Navigating Through Early-Stage Lung Cancer

Image Courtesy of Navigation Sciences IMG_Jun182021at125830PM.png
Navigation Sciences begins feasibility study of a system that uses augmented reality for the tissue-conserving removal of early-stage lung tumors.

Navigation Sciences has begun a first-in-human feasibility study of a system that uses augmented reality for the tissue-conserving removal of early-stage lung tumors. Earlier this month, the Brookline, MA-based company treated the first patient in the “Navigated Resection of Lung Nodules,” with the NaviSci system.

The company said the Intelligent Surgery System, which integrates Augmented Reality and advanced software with surgical instruments, is designed to provide real-time measurement of surgical margins that are critical to reducing the risk of cancer recurrence and conserving lung function.

“[This] study is going to help us standardize how the margin is measured in pathology,” Rapheal Bueno, co-founder of Navigation Sciences and chief of Thoracic Surgery at Brigham and Women’s Hospital, told MD+DI. “Right now, the pathologists measure margins in a different way.”

The study will evaluate NaviSci’s safety and ability to measure surgical margins in real time in 25 patients undergoing lung surgery, as well as evaluate the system’s potential to integrate and improve the surgical workflow. The study is being conducted at Brigham and Women’s Hospital in Boston.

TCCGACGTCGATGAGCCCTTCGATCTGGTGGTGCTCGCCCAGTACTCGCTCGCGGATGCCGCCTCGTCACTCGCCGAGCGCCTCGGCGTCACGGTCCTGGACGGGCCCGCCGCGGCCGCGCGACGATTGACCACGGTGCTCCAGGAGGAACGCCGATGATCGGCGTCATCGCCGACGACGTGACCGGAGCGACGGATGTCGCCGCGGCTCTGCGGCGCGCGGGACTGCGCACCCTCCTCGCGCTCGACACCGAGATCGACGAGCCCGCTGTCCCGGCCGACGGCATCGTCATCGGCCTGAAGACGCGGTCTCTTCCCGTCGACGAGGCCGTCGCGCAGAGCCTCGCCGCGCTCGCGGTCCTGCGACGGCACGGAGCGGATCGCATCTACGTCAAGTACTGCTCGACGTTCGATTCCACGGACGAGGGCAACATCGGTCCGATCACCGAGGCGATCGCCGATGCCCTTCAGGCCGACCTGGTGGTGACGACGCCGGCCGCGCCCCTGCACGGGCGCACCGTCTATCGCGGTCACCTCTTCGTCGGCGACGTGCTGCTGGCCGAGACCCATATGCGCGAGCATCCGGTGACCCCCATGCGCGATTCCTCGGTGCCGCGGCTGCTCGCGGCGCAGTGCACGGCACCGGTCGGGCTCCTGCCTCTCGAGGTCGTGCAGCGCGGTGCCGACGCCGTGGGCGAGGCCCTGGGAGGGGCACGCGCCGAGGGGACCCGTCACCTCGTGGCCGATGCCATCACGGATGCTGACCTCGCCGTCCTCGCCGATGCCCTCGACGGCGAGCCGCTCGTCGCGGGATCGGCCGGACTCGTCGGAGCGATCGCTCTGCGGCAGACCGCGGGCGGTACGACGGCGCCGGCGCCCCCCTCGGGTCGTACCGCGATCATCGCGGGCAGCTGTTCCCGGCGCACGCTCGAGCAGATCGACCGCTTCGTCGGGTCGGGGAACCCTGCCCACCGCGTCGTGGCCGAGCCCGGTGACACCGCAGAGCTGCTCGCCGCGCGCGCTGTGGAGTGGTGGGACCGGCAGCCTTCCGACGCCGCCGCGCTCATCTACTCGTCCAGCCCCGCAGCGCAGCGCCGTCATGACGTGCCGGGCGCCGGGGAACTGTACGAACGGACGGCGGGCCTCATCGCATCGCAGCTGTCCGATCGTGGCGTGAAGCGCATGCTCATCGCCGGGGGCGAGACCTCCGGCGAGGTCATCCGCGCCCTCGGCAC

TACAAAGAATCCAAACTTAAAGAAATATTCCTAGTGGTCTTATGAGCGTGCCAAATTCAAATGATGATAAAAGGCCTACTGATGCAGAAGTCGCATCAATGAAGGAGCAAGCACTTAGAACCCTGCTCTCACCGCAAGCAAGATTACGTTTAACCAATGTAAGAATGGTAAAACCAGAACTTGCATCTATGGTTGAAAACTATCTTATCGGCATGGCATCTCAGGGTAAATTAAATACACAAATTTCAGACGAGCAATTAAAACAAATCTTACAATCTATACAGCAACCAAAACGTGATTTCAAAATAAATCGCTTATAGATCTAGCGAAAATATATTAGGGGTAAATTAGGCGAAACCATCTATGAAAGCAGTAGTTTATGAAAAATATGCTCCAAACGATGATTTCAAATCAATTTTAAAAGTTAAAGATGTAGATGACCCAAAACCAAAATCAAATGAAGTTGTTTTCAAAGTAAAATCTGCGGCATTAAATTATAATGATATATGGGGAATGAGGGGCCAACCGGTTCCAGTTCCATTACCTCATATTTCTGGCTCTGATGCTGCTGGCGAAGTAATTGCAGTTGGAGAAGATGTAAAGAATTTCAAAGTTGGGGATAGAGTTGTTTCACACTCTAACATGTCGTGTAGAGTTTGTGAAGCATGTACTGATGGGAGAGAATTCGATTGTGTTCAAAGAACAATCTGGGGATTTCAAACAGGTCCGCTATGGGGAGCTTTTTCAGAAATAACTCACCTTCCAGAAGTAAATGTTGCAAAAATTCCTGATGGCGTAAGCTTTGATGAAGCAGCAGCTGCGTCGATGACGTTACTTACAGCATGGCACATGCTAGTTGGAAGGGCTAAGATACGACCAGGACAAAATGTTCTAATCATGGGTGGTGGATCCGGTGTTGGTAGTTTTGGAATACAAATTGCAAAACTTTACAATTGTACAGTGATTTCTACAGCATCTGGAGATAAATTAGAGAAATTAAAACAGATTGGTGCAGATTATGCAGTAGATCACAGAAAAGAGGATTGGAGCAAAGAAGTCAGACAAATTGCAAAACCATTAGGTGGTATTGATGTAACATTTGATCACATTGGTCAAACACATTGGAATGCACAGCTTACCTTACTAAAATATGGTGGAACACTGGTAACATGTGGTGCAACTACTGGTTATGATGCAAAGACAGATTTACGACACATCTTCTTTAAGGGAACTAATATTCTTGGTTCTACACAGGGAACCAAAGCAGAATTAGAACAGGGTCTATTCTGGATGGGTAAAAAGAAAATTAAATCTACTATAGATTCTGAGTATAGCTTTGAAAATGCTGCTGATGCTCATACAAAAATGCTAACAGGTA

“The key endpoint to the trial relates to the measurement study,” Alan Lucas, co-founder and CEO of Navigation Sciences told MD+DI. Both what we measure intraoperatively as well as what is measured in the pathology lab.”

He added, “we think we’ll have the study completed in three to four months. From the company standpoint we’ve raised the capital needed to complete the study.  Then we’ll continue our product development and work once that’s completed to then file a 510(k) sometime in the mid-2022 timeframe.”

The company will have a fairly large market to operate in if the technology is able to win a nod from FDA.

There are more than 225,000 new cases of lung cancer diagnosed in the U.S. annually, of which more than 76,000 are early-stage tumors. The number of early-stage diagnoses is expected to grow significantly with increased adoption of CT X-ray screening and favorable reimbursement coverage. The growth is likely to be driven in part by a recent recommendation by the U.S. Preventative Services Task Force that the annual screening population be more than doubled, from 6.4 million to 14.5 million people.

 

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